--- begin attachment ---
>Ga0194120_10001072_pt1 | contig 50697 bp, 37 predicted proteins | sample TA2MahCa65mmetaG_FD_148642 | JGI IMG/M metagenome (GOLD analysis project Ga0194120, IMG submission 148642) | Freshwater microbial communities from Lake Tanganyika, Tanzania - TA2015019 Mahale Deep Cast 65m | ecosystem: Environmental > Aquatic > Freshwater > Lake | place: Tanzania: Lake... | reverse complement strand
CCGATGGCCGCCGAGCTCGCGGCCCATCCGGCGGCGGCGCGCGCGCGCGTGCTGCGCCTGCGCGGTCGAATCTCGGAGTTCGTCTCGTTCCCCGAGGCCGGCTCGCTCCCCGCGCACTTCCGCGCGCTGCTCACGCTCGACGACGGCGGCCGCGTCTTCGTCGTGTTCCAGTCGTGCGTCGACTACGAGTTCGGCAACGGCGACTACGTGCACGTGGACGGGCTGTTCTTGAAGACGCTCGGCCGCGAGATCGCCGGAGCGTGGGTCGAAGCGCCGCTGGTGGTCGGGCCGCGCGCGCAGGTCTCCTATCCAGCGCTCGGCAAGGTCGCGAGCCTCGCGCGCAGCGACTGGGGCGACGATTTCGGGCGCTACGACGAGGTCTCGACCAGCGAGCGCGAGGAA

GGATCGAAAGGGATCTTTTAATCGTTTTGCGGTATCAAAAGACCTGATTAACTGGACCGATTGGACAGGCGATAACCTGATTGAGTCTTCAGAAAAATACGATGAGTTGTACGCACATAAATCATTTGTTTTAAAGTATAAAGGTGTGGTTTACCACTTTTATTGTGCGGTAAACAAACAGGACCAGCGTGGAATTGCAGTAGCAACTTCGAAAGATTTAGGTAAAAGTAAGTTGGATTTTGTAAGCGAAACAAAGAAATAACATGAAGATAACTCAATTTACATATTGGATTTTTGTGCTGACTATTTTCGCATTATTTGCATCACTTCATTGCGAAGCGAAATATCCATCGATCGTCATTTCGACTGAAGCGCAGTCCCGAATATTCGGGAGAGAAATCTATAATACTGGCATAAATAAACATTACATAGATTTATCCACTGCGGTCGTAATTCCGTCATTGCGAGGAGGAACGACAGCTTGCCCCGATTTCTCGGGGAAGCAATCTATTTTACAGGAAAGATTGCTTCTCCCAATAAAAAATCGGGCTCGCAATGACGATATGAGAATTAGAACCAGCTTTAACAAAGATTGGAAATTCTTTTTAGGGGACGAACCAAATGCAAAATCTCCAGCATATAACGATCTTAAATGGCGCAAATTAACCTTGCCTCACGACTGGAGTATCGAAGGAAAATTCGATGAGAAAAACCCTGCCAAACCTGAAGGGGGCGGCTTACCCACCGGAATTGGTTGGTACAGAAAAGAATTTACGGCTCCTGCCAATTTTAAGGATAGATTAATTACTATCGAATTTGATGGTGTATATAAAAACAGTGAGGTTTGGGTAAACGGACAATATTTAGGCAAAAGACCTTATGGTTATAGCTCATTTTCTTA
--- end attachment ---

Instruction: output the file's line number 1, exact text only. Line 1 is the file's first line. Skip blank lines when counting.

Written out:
>Ga0194120_10001072_pt1 | contig 50697 bp, 37 predicted proteins | sample TA2MahCa65mmetaG_FD_148642 | JGI IMG/M metagenome (GOLD analysis project Ga0194120, IMG submission 148642) | Freshwater microbial communities from Lake Tanganyika, Tanzania - TA2015019 Mahale Deep Cast 65m | ecosystem: Environmental > Aquatic > Freshwater > Lake | place: Tanzania: Lake... | reverse complement strand